Why Managers Should Learn to Fly

Many of the qualities that make a good pilot also define outstanding managers and leaders. Product managers in particular can benefit from learning to fly. Taking your product off the ground is not an easy feat, and learning to fly can hone your skills and help you excel. Here’s a list of ten skills you’ll get better at while learning to fly:

1)      Risk management. Managers take calculated risks all the time, and so do pilots. The consequences of miscalculating business risk are often severe; pilot errors can be catastrophic. Learning to manage risk and optimize reward is an invaluable skill.

2)      Appreciating the value of time. You quickly learn that time is money when each hour costs you around $100 plus instructor fees. Plan wisely and make the most out of the time and resources you have at your disposal, or you’ll end up wasting loads of money.

3)      Healthy fear. When you’re the single pilot in a single-engine airplane, mistakes can be fatal or just very expensive. This is a good forcing function for keeping you on your toes and ensuring you do your absolute best at every situation.

4)      Attention to detail. Cutting corners, hoping for miracles, and ignoring the facts are all very dangerous when flying and while managing an organization. There’s no substitute for facing reality and paying attention to every little detail.

5)      Planning ahead. A flight plan is much like a product road map in that it deals with optimizing resource use in order to reach a well defined goal. Having a plan B in case something goes wrong is a good practice.

6)      Be flexible. Even the best plan often fails and has to be altered. Plan B may be obsolete by the time you need it. Being able to quickly adapt and correct your course is an essential skill.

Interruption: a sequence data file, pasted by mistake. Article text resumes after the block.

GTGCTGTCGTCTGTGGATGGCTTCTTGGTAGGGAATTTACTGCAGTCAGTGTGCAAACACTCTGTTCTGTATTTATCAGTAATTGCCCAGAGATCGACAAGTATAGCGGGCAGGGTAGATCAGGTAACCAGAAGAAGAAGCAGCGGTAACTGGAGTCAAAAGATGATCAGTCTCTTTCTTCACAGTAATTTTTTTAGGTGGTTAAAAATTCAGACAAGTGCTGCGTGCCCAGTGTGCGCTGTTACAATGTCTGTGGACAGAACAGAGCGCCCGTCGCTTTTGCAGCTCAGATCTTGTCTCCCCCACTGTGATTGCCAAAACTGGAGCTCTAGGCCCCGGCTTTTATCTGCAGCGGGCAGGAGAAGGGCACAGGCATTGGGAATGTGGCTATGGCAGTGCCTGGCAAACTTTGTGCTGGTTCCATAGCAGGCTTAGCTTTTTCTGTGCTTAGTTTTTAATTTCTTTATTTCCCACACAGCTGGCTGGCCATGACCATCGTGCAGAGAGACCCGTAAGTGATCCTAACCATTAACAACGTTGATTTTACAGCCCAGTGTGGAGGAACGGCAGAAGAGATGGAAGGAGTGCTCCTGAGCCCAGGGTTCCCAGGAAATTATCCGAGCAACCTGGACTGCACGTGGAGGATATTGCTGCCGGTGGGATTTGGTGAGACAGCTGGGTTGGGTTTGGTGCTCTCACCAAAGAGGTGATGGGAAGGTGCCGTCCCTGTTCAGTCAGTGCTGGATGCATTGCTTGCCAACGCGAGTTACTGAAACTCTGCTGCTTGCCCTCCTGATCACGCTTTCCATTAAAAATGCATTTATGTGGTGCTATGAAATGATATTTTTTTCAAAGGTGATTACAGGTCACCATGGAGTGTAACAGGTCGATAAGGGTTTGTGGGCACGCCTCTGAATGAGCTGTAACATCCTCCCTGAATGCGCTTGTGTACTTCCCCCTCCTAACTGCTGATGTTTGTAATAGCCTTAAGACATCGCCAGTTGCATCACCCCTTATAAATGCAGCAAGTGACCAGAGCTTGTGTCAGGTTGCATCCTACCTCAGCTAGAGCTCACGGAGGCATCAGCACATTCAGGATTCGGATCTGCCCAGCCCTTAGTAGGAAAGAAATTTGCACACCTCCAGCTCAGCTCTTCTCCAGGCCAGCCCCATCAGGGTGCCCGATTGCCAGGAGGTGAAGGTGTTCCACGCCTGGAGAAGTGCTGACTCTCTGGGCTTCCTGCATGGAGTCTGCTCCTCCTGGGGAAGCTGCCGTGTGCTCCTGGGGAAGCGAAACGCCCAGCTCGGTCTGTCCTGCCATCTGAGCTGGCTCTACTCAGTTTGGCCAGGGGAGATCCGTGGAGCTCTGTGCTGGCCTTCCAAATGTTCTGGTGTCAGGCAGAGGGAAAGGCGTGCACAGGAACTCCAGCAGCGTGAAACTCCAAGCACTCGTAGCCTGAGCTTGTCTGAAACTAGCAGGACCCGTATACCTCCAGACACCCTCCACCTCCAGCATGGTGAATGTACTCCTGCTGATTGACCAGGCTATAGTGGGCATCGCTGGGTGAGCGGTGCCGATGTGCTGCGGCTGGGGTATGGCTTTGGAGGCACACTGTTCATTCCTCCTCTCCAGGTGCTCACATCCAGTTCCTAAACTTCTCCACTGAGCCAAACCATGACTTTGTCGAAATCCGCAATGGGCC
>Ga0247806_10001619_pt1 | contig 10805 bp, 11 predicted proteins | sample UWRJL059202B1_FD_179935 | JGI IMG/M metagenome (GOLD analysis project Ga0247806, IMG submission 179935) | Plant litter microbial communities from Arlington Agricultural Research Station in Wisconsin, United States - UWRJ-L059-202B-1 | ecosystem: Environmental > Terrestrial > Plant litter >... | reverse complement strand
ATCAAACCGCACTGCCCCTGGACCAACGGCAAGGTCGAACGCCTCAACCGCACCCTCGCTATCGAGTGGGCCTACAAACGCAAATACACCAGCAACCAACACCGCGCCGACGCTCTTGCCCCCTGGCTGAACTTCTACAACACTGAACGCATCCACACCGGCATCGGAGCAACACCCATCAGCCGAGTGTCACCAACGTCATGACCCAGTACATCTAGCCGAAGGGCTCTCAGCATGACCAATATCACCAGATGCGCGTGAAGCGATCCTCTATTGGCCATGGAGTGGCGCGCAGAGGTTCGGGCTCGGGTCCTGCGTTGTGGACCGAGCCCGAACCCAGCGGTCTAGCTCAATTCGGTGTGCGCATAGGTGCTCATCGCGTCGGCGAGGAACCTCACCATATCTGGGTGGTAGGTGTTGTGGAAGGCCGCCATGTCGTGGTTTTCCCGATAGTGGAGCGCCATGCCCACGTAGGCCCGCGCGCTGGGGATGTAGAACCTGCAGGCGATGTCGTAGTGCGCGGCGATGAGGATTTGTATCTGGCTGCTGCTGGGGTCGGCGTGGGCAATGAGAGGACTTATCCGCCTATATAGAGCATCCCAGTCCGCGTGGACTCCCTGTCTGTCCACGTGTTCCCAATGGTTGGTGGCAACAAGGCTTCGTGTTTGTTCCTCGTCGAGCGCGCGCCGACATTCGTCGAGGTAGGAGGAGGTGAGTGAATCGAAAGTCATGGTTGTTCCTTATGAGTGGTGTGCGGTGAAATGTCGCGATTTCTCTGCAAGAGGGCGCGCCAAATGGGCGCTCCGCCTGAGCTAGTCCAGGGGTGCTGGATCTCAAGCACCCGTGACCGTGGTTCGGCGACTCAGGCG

7)      Coordination. Being able to control your aircraft at various conditions is key. Same with an organization you manage – coordinating the various functions and balancing the forces that act on it and within it is key to success.

8)      Technical aptitude. Understanding what’s going on under the hood is very important. Being hands-on is even better. The higher you are in the corporate ladder the less you’re expected to know about the technicalities, but some managers (like this guy) have been known for being very particular about them.

9)      Continuous Learning. A good pilot is always learning. You can never rest on your laurels and assume you know everything. This is true in any endeavor. It’s particularly important for managers to keep abreast of new information and trends.

10)   Stabilization. Inherently stable systems take less effort to control. If you manage to bring your organization to a state in which – just like an airplane – it follows the same trajectory when no force is applied on the controls, you gained yourself considerable peace of mind. When the route changes, course corrections have to be made, but a well structured organization will stabilize quickly again.